The National Library Board is to be commended for introducing new initiatives to stem the decline of the reading habit, while making it a more pleasurable activity ("Get three books for free - if you promise to read"; last Thursday).
Similarly, our schools, The Straits Times and concerned citizens are emphasising the importance of the reading habit so that reading not only reaches the wider community, but also becomes a part of one's life.
The importance of reading cannot be overstated, as books are a mirror of society.
Over centuries, they have had a major impact on the development of society by shaping civilisations, political systems, thinking patterns, cultures and social norms. They have also given us a perspective of human experiences.
Besides, books stimulate our imagination, curiosity and creativity, thereby enriching our lives.
We must accept that children today are swamped with electronic images and massive amounts of information, even before they enter school.
The ubiquitous presence of electronic gadgets in a fast-evolving environment such as ours has made them see that reading is not the only way to get information, with the result that books have lost their importance.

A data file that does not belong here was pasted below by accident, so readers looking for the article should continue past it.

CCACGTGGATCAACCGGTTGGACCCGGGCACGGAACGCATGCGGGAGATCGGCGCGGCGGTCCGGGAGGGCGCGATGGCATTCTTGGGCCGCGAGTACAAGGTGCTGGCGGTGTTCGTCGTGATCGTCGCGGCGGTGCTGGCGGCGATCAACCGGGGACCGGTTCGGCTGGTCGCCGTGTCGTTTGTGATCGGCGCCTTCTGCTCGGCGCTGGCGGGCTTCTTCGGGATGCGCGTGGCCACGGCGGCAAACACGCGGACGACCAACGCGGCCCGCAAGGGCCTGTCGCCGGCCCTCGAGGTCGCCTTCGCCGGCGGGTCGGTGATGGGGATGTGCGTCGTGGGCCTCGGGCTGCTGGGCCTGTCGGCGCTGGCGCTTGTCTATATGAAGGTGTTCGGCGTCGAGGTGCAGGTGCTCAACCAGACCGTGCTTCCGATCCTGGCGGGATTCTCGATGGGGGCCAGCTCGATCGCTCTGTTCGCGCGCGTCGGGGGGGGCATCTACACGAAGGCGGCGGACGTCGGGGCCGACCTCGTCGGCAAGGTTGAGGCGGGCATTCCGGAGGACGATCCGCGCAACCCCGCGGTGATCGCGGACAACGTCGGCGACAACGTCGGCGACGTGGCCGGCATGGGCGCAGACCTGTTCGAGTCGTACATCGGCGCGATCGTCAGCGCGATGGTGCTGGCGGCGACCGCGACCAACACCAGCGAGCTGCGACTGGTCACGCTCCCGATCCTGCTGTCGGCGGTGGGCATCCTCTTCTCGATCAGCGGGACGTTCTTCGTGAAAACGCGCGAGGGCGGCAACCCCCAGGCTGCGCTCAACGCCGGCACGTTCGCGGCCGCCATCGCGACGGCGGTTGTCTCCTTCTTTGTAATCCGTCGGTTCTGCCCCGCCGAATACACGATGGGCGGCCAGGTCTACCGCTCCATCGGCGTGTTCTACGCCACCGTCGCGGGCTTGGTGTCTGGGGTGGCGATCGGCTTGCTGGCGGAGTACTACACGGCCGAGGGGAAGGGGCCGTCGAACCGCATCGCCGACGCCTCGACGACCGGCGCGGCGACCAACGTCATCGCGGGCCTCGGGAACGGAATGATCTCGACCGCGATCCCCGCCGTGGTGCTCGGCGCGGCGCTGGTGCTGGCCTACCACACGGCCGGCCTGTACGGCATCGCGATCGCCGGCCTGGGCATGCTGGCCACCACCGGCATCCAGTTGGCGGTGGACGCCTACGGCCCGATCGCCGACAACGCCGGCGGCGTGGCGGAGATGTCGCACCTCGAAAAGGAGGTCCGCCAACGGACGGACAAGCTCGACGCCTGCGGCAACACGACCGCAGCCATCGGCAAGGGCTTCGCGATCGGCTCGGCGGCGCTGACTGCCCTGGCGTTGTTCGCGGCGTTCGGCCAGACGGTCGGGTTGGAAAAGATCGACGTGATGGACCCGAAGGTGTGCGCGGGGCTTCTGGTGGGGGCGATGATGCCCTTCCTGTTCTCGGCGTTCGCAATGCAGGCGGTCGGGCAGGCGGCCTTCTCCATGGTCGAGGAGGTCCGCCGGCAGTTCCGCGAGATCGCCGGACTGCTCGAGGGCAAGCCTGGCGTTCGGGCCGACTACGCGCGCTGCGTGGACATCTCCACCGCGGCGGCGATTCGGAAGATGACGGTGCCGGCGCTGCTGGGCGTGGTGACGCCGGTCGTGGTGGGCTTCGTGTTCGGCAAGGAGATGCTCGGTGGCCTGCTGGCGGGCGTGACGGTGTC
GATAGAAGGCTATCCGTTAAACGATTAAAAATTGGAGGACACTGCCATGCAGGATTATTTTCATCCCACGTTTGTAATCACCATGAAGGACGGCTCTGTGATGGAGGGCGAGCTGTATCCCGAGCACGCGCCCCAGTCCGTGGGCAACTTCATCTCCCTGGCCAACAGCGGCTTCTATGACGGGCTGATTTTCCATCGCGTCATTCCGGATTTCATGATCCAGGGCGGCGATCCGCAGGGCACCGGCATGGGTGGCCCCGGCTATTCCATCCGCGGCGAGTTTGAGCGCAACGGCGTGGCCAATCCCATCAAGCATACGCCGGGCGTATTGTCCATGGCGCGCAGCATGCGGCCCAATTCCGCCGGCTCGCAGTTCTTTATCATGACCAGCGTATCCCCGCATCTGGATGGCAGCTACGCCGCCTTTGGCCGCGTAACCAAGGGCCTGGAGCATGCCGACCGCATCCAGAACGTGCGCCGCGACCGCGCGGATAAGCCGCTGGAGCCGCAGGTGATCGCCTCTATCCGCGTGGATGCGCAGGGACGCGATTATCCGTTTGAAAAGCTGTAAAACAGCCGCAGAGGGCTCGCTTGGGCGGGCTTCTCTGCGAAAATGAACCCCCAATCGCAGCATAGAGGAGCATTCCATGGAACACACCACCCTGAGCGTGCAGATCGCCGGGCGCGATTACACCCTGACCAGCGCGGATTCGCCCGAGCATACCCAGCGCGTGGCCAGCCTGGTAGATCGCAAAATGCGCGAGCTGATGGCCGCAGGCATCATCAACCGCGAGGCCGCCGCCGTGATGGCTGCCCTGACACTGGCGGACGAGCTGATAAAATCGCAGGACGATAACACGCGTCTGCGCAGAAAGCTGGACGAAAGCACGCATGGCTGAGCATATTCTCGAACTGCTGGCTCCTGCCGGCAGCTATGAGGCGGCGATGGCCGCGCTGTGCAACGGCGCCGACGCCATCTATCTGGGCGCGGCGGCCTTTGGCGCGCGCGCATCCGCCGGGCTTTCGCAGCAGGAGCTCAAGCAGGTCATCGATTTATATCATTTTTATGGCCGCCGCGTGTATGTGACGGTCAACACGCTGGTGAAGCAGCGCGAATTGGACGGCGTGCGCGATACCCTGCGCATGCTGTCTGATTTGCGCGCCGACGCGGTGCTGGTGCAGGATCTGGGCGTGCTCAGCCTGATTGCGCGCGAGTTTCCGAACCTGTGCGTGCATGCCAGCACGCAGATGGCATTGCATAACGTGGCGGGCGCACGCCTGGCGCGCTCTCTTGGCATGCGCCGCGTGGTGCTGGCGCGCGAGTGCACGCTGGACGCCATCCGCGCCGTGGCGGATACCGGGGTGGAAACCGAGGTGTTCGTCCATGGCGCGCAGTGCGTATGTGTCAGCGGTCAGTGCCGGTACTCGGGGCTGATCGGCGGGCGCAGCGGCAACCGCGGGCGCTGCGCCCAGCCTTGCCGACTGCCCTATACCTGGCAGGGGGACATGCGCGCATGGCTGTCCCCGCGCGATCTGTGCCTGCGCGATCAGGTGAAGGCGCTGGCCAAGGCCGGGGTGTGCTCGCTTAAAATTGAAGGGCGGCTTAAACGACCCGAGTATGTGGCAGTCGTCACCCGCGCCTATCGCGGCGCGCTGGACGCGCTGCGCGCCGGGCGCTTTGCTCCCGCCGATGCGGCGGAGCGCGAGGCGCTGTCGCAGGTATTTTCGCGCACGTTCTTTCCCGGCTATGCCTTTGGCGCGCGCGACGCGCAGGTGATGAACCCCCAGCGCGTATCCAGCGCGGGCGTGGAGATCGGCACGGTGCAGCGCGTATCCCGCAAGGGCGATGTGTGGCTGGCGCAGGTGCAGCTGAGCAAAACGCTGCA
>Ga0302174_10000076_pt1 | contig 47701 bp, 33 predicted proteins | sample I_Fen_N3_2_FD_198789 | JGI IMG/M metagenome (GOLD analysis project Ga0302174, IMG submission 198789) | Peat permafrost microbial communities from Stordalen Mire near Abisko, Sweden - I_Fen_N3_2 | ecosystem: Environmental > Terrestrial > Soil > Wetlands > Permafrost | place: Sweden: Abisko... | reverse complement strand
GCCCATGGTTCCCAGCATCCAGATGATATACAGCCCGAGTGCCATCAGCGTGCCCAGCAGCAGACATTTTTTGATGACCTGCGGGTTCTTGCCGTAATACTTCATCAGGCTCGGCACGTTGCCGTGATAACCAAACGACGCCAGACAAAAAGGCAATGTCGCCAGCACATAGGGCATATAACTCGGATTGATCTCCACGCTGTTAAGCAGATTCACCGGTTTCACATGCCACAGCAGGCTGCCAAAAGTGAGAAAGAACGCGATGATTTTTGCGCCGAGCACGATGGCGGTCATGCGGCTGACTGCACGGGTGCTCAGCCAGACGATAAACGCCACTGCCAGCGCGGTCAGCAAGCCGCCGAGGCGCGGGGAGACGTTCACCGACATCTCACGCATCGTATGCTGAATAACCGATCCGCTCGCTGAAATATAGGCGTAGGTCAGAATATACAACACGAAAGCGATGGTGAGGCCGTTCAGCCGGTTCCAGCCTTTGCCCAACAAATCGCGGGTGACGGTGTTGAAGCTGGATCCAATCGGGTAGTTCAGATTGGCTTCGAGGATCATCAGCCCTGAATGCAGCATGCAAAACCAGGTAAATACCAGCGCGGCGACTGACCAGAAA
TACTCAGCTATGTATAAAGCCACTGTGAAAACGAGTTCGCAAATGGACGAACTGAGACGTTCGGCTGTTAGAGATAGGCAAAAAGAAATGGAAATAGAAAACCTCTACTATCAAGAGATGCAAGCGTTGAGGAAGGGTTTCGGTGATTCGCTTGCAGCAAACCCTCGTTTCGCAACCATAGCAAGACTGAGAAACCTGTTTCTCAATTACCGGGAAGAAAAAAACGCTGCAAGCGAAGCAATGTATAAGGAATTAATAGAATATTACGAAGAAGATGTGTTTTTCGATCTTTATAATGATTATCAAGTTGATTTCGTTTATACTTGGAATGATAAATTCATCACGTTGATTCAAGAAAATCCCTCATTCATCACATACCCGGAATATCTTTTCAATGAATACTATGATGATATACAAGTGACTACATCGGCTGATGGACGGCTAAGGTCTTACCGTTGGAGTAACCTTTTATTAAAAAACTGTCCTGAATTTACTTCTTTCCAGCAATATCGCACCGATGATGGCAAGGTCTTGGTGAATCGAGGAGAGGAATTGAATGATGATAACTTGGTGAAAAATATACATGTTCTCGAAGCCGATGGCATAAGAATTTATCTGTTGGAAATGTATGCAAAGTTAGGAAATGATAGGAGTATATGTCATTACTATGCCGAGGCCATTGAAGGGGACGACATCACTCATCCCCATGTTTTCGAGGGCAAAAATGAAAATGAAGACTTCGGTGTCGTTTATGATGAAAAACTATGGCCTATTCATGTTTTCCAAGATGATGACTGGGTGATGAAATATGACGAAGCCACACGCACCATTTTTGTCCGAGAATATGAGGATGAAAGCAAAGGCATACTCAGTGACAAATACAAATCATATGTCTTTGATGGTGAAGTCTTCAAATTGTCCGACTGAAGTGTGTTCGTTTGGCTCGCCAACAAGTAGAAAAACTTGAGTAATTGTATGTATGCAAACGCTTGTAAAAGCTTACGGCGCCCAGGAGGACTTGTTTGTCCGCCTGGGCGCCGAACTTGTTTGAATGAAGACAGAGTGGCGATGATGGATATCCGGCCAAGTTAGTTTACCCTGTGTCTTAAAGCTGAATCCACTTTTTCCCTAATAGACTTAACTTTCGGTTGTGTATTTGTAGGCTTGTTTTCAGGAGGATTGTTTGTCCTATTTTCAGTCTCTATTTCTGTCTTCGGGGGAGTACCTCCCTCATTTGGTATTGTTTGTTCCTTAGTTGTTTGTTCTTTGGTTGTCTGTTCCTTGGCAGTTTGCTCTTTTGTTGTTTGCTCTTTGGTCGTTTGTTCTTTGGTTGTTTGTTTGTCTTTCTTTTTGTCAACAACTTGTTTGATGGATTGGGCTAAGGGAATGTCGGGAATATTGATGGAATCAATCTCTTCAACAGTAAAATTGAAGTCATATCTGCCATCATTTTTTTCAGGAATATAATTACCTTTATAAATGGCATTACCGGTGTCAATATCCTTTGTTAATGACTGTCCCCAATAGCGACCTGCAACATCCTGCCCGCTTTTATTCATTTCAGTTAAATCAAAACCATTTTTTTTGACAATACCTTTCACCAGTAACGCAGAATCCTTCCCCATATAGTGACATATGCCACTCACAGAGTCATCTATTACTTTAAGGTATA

Furthermore, adults and children alike want to consume content in a comfortable place at their own pace, and mobile devices make it easy and convenient to do so.
Given this state of affairs, it is imperative that user-friendly digital platforms and publications that offer text, pictures and videos be promoted widely to bolster the reading habit.
Such initiatives will not undermine the importance of reading printed books and other materials, like newspapers.
Teachers are a vital catalyst in sparking this habit among children. They should be encouraged to initiate schemes that encourage the younger ones to read for pleasure as well as to be informed of what is happening around them.
Newspapers, for example, carry models of clear and concise writing that can stand alone as teaching tools or supplement other instructional tools, such as the Internet.
These help teachers bridge the gap between the classroom and the real world by extending the boundaries of knowledge.
Bringing the reading habit to the street ("'Mini-Molly' mobile libraries a runaway hit"; June 11, 2015), into homes and into schools for pleasure as well as for knowledge is a remarkable way of creating greater cohesiveness and understanding in the community, while stimulating the reading habit.
V. Subramaniam (Dr)